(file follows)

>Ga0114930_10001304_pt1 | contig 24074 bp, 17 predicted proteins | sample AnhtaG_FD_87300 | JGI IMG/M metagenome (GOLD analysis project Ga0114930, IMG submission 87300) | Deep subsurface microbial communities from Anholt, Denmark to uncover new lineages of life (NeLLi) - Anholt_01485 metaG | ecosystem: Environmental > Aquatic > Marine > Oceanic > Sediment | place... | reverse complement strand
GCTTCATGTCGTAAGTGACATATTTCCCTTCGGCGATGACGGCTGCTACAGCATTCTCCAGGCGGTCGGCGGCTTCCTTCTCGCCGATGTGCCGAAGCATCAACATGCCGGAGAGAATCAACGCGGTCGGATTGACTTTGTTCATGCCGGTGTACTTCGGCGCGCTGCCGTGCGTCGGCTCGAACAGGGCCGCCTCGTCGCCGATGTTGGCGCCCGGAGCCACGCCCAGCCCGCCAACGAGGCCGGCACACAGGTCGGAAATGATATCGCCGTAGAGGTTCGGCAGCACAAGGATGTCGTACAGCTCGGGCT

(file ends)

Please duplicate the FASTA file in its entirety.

>Ga0114930_10001304_pt1 | contig 24074 bp, 17 predicted proteins | sample AnhtaG_FD_87300 | JGI IMG/M metagenome (GOLD analysis project Ga0114930, IMG submission 87300) | Deep subsurface microbial communities from Anholt, Denmark to uncover new lineages of life (NeLLi) - Anholt_01485 metaG | ecosystem: Environmental > Aquatic > Marine > Oceanic > Sediment | place... | reverse complement strand
GCTTCATGTCGTAAGTGACATATTTCCCTTCGGCGATGACGGCTGCTACAGCATTCTCCAGGCGGTCGGCGGCTTCCTTCTCGCCGATGTGCCGAAGCATCAACATGCCGGAGAGAATCAACGCGGTCGGATTGACTTTGTTCATGCCGGTGTACTTCGGCGCGCTGCCGTGCGTCGGCTCGAACAGGGCCGCCTCGTCGCCGATGTTGGCGCCCGGAGCCACGCCCAGCCCGCCAACGAGGCCGGCACACAGGTCGGAAATGATATCGCCGTAGAGGTTCGGCAGCACAAGGATGTCGTACAGCTCGGGCT